and the resolution into apparent star clusters of a number 
of nebulae which Herschel had been unable to resolve 





FIG 102 Spiral nebulae From drawings by Lord Rossc 

[To taw p 400 



W 310-313] D ou bi e stars and Nebulae 4OI 

and had accordingly put into " the shining fluid " class 
(chapter xn, 2 6o). Th.s last discovery, being exact y 
analogous to Herschel's experience when he first legan to 
examine nebulae hitherto only observed with infeno? tele- 
scopes naturally led to a revival of the view that nebulae 
are indistinguishable from clusters of stars, though many 
of the arguments from piobability uiged by Herschel and 
otheis were m reality unaffected by thl new discoveries 

form , qUeSt "f f th , 6 Status of nebulae m lts simplest 
form may be said to have been settled by the first 
application of spectrum analysis Fraunhofer ( 2 oo) had 



thatof y t h S l23 ' at , st r S , had S P 6Ctra charanse 
that of the sun by dark lines, and more complete 

S m ' 



, 

aer Kirchhoff ' s d,scove by 

several astronomers, m particular by Sir Wilham Huggms 

e 



i T, 
stars ord C nfirmed *"" "^ U '^nearly all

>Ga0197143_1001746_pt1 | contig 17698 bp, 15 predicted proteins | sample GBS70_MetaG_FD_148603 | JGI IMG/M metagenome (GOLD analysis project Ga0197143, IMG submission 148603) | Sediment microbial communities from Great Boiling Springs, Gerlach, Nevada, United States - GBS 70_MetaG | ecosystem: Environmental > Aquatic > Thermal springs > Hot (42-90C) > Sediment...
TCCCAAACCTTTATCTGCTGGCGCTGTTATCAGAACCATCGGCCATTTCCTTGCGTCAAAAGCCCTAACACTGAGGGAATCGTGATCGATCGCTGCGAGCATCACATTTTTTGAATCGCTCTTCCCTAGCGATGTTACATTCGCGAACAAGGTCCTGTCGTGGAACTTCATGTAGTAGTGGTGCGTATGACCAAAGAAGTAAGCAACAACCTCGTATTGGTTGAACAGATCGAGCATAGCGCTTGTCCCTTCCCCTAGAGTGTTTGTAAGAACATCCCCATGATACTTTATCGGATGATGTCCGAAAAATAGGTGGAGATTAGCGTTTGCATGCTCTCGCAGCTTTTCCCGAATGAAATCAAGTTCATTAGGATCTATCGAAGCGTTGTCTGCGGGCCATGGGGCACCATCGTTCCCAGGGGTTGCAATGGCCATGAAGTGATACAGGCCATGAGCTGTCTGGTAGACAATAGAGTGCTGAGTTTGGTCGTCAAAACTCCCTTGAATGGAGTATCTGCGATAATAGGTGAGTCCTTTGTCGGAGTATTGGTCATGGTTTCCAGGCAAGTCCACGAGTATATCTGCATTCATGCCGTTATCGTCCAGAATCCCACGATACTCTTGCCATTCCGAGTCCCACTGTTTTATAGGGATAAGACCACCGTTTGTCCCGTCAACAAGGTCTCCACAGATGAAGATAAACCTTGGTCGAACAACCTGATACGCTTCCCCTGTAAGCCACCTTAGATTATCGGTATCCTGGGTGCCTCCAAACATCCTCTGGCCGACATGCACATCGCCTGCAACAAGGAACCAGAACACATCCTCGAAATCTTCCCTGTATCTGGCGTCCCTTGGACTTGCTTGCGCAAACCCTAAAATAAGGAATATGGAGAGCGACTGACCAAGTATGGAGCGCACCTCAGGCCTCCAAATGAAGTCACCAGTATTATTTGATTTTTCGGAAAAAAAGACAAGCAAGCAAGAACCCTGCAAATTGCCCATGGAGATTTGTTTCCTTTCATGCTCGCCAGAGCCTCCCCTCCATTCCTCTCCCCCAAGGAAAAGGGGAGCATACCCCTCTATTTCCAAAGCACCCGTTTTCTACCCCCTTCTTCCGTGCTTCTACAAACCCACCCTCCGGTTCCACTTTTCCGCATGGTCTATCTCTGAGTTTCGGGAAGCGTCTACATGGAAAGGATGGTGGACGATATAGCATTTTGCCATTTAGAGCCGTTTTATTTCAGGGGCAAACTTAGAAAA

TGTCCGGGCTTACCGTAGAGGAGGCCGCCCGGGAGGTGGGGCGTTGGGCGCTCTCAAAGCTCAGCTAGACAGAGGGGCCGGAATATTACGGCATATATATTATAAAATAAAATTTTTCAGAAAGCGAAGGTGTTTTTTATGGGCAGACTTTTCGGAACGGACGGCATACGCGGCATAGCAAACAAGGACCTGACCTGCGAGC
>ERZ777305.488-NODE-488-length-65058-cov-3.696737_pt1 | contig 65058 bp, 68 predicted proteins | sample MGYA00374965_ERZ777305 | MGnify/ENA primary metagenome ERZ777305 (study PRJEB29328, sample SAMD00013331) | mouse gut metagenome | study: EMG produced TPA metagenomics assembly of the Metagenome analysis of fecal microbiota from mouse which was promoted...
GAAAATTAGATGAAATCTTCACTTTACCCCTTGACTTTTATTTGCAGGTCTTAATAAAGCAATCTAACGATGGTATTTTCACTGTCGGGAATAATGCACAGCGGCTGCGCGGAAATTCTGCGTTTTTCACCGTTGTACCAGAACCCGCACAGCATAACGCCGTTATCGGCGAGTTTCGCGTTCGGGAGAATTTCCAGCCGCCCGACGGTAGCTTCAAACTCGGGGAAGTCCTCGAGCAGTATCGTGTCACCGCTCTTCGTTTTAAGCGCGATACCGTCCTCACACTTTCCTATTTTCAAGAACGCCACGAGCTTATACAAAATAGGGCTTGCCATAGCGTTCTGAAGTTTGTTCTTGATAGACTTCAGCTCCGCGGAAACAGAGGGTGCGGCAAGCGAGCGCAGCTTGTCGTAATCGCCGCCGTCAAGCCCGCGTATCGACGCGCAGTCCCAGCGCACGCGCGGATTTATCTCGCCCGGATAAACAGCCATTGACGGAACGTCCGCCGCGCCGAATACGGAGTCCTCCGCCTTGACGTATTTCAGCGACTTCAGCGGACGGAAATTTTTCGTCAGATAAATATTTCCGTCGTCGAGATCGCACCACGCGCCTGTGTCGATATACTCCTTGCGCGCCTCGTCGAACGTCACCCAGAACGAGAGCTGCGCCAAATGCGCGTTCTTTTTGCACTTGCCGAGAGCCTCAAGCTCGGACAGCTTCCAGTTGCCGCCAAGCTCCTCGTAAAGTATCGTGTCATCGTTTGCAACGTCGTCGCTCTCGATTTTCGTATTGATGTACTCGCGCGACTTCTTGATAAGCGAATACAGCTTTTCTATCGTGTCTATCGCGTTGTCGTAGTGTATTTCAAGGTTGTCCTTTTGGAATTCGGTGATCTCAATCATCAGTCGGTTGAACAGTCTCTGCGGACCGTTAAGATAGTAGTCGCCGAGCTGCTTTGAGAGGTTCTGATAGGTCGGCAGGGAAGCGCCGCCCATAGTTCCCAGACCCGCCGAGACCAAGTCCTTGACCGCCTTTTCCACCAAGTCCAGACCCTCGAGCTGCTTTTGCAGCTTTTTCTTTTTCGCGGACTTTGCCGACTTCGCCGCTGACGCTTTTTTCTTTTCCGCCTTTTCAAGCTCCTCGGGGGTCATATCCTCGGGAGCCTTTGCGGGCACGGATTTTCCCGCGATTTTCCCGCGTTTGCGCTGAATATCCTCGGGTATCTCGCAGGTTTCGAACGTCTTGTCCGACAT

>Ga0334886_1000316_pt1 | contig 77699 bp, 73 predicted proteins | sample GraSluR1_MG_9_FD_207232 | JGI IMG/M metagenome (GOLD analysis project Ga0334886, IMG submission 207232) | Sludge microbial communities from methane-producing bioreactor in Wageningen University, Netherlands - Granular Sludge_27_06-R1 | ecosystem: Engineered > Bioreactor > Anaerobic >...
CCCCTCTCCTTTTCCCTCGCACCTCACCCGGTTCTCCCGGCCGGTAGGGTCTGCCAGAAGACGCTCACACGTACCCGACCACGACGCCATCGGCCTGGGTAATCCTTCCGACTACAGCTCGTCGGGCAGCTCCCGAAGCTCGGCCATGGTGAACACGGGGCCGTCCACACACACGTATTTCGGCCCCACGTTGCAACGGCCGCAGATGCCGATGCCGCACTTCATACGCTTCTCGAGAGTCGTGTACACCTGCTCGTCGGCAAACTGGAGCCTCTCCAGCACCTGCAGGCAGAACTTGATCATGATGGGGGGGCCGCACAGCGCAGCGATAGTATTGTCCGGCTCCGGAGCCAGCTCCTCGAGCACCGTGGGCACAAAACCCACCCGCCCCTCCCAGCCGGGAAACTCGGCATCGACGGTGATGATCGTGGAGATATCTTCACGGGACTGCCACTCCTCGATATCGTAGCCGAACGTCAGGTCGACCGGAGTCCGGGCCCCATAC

fi i St s P ectrum of a nebula was obtained by Sir 
Huggms m 1864, and was seen to consist of Lee 
bnght hnes by x868 he had examined 70, and found m 
abou one-durd of the cases, including that of the Orton 

J 6 2 ' a r 1 ' ^ SpeCtmm f b "S ht lmes ^ these cases 
therefore the luminous part of the nebula is gaseous and 
Herschel's suggestion of a "shining fluid" wa g s confirmed 
in the most satisfactory way In nearly all cases three 



th her K 

! fr f ^ K aV t n0t b t en ldentlfie d> id in the case of 
a few of the brighter nebulae some other lines have also 
been seen. On the other hand, a considerable number of 
nebulae, including many of those which appear capable o 
telescopic resolution into star clusters, grve a continuous 
spectrum, so that there is no clear spectroscope eSdence 
to distinguish them from clusters of stars, since the dark 
lines seen usually m the spectra of the latter could hard y 

X 



e aer cou 
as ne X b P uTae ? m the aSe f Such famt